Frequently Asked Questions: Immigration – FAQs

 IMMIGRATION FAQs:

  1. What is a Family Visa Petition?
  2. What is an Adjustment of Status Application?
  3. What is Consular Visa?
  4. Tell me more about DACA (Deferred Action for Childhood Arrivals).
  5. What is Deferred Action for Childhood Arrivals (DACA)?
  6. How Do I contact Catholic Charities Immigration Service Center?
  7. What are my rights?

IMMIGRATION FAQS:

1. Family Visa Petitions
Our caseworkers provide assistance to those trying to obtain immigrant visas so they may unite with family members already living in the United States. A United States citizen may petition for his or her spouse, children (including step-children), siblings, and parents. A Lawful Permanent Resident of the U.S. may petition for his or her spouse, unmarried sons and daughters. Waiting periods depend on what family relationship the petition is based and the nationality of the beneficiary.

2. Adjustment of Status Applications
If a person wishing to immigrate to the U.S. is already in the U.S. and has an approved family-based petition for which the priority date is current, he or she may be eligible to apply for adjustment of status. Complete consultations are necessary to assess an individual’s eligibility.

3. Consular Visa Processing
Persons outside the United States and certain persons in the United States conclude the processing of their visas at American consulates abroad. Immigration Counselors can assist clients with the final documentation necessary for Consular Visa appointments.

4. DACA
The purposes of the Deferred Action for Childhood Arrivals (DACA) legislation is to assist young adults obtain work authorization and protection from deportation. Since DACA was announced, Catholic Charities has successfully filed more than 1,000 applications.

      DACA Requirements include that an applicant:

  • Was under the age of 31 as of June 15, 2012
  • Arrived in the United States before the age of 16
  • Is in an unlawful status before and since June 15, 2012
  • Was physically present in the United States on June 15, 2012
  • Has continuously resided in the United States since June 15, 2007 up to the present time
  • Is currently in school, has graduated from high school, or has obtained a GED certificate
  • Has not been convicted of a felony, a significant misdemeanor, 3 or more misdemeanors or been a member of a gang


5. DACA provides approved recipients with certain benefits, including:

  • Work authorization for 2 years
  • A valid social security number
  • Deferred Action on any removal for 2 years
  • Travel within the U.S. without restrictions
  • Possible qualification for certain State benefits (i.e. Driver’s license, student loan/grants)

 

DACA does not provide legal immigration status, a path to permanent residency or citizenship, and it does not allow      the recipient to apply for public benefits

6. Catholic Charities Immigration Service Center Contact Information:

 

Catholic Charities of Orange County

1800 East 17th Street
Santa Ana, CA 92705

 

Tel: 714-347-9610

Email: ccocimmigration@ccoc.org

7. My Rights

     Everyone – both documented and undocumented persons – have rights in this country.

 

     You have the right to remain silent.

You can refuse to speak to an ICE agent. Do not answer any questions, especially about your birth place, immigration       status or how you entered the United States. Say that you want to remain silent until you speak with a lawyer.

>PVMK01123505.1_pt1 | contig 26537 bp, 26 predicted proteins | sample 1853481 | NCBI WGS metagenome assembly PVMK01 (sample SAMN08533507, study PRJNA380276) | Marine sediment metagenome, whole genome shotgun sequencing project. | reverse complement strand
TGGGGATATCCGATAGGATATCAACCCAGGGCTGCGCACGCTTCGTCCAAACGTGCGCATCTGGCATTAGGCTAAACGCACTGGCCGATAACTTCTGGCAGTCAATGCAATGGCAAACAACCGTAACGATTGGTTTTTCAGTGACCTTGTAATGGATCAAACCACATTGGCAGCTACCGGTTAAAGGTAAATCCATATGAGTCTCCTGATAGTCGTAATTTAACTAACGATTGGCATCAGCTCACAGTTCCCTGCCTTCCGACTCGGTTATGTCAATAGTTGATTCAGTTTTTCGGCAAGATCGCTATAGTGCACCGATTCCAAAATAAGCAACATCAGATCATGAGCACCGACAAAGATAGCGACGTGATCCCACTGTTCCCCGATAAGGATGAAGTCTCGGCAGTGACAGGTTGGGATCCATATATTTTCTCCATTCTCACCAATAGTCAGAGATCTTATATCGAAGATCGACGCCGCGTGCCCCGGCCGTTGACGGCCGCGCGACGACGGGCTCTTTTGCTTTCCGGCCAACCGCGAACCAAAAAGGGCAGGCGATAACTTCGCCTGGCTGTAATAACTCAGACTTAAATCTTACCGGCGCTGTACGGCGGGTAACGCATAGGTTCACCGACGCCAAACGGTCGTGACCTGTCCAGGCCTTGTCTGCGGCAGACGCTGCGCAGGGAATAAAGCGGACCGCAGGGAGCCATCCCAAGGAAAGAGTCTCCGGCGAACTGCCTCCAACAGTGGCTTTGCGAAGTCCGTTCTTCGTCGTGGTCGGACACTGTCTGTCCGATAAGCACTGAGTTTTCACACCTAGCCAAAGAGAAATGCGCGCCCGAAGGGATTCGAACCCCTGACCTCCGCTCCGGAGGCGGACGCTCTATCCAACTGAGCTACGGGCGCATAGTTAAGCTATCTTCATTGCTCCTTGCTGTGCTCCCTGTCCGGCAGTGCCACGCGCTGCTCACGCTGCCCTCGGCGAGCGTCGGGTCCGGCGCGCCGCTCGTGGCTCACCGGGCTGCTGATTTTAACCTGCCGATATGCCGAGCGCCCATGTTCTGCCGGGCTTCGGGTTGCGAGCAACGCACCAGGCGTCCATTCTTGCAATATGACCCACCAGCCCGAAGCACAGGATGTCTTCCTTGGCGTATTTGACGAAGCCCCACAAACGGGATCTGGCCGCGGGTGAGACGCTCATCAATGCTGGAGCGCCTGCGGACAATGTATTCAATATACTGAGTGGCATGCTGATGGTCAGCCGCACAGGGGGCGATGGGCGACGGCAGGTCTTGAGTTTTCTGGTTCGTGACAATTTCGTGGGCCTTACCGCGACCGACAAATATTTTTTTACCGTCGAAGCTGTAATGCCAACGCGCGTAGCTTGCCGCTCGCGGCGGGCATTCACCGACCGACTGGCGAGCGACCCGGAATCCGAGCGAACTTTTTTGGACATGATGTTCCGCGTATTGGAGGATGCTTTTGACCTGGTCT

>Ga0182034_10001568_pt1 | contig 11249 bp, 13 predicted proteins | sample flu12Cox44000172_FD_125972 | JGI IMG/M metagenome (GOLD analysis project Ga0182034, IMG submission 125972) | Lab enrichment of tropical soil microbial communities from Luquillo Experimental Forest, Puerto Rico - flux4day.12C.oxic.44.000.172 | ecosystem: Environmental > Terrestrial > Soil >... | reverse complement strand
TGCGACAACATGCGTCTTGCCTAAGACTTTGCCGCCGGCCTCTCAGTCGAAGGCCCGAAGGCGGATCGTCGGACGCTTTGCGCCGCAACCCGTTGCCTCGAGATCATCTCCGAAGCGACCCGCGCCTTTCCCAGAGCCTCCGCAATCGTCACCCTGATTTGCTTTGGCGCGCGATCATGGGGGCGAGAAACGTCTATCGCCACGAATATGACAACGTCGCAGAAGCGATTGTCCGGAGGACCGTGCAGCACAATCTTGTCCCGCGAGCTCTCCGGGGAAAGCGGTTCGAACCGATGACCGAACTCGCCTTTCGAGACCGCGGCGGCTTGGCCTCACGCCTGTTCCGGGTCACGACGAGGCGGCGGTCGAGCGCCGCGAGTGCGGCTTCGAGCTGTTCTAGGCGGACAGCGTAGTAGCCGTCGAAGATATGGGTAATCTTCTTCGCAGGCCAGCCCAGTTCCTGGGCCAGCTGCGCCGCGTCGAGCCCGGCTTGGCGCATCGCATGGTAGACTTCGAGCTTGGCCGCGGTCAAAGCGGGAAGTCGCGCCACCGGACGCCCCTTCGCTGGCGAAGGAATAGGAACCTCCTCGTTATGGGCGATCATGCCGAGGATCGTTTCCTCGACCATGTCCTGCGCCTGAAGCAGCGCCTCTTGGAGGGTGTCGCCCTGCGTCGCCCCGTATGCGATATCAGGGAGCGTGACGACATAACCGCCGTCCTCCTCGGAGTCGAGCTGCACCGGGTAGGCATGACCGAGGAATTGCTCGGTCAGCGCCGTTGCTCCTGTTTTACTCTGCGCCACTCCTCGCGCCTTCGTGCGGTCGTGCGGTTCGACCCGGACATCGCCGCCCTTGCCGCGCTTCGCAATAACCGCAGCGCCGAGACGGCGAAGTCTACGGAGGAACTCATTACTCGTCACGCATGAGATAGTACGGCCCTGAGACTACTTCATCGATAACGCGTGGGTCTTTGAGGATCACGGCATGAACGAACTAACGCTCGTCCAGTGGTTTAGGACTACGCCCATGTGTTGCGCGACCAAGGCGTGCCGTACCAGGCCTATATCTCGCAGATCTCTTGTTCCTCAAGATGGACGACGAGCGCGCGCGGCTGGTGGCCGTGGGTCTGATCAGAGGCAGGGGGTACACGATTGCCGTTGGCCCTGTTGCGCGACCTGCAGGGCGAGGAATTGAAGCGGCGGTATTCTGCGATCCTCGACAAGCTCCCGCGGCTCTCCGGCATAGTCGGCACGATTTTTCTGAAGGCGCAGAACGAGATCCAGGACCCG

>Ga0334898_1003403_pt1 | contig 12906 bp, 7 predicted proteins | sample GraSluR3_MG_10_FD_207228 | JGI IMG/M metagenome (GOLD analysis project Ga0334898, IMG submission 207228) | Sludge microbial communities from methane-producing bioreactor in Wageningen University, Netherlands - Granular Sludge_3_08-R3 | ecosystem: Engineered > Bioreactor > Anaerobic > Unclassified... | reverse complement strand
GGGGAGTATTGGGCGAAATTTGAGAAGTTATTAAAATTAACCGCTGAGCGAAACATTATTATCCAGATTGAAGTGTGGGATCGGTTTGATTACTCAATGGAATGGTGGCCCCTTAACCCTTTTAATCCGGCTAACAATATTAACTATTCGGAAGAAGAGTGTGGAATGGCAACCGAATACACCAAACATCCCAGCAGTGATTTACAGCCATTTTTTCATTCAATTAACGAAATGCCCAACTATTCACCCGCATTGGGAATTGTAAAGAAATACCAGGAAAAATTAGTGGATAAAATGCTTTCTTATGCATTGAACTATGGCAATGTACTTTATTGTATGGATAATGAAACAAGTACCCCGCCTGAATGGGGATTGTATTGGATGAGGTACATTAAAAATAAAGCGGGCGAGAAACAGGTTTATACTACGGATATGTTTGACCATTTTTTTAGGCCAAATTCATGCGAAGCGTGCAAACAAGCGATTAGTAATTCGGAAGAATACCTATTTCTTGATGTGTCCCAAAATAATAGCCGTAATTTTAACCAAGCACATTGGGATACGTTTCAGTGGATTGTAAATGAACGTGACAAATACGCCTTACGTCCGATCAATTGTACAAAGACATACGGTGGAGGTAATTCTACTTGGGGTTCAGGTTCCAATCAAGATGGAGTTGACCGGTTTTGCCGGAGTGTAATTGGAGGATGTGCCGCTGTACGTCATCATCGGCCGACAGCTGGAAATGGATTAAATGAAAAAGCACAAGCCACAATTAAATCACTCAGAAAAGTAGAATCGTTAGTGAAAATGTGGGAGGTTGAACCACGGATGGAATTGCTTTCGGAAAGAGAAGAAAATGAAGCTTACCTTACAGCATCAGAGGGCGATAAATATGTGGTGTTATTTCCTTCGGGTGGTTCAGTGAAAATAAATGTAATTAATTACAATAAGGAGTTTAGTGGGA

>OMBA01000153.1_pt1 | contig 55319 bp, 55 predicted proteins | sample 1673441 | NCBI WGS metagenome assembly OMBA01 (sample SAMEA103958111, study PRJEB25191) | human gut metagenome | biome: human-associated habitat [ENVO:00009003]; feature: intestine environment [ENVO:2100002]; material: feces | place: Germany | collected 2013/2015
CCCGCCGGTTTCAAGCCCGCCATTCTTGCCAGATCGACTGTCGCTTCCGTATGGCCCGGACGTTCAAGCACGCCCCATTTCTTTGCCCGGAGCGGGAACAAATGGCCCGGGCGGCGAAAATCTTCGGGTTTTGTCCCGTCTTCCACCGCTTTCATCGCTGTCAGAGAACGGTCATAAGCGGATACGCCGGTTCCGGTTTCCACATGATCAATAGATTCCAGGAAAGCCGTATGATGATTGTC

You have the right to demand a warrant before letting anyone into your home.

Do not open your door to authorities without a warrant. You do not need to open the door unless an ICE agent shows        you a warrant signed by a judge with your specific and correct name and address on it. If they say they have one, do          not open the   door for them to show it to you. Ask them to slip it under the door or through a window.

     You have the right to speak to a lawyer and the right to make a phone call.

Make sure to carry the phone number for an immigration lawyer with you at all times.

 

     You have the right to refuse to sign anything before you talk to a lawyer.

Do not sign anything. That could eliminate your right to speak with a lawyer or have a hearing in front of an          immigration judge. This may result in you being deported immediately without a hearing.

 

     You have the right to refuse to show any documents before speaking with a lawyer.

 

     KNOW YOUR RIGHTS/ CONOZCA SUS DERECHOS

We all have certain basic rights regardless of who is president.

Todos tienen ciertos derechos básicos, sin importar quien es presidente.

Click here to download “Know Your Rights”

Haga click aquí para descargar “Conozca Sus Derechos”

 

 

Deferred Action for Childhood Arrivals (DACA) News

Given recent presidential election results Catholic Charities of Orange County would like you to be mindful of the following information regarding DACA or DACA renewal applications. We will continue to process DACA renewals for those of you who wish to renew your DACA. We recommend not filing initial DACA applications for the time being. We hope to continue to be a resource for you in the coming months for immigration information as we have it.

 

Dado a los resultados de la elección presidencial reciente, Caridades Católicas del Condado de Orange le gustaría que usted sea consciente de la siguiente información relativa a las solicitudes de renovación de DACA. Vamos a seguir procesando las renovaciones DACA para aquellos de ustedes que deseen renovar su DACA. Recomendamos no entregar solicitudes iniciales de DACA, por el momento. Esperamos seguirle siendo un recurso en los próximos meses para obtener información de inmigración.

 

Click Here FOR MORE INFORMATION in English

Click Here FOR MORE INFORMATION in Spanish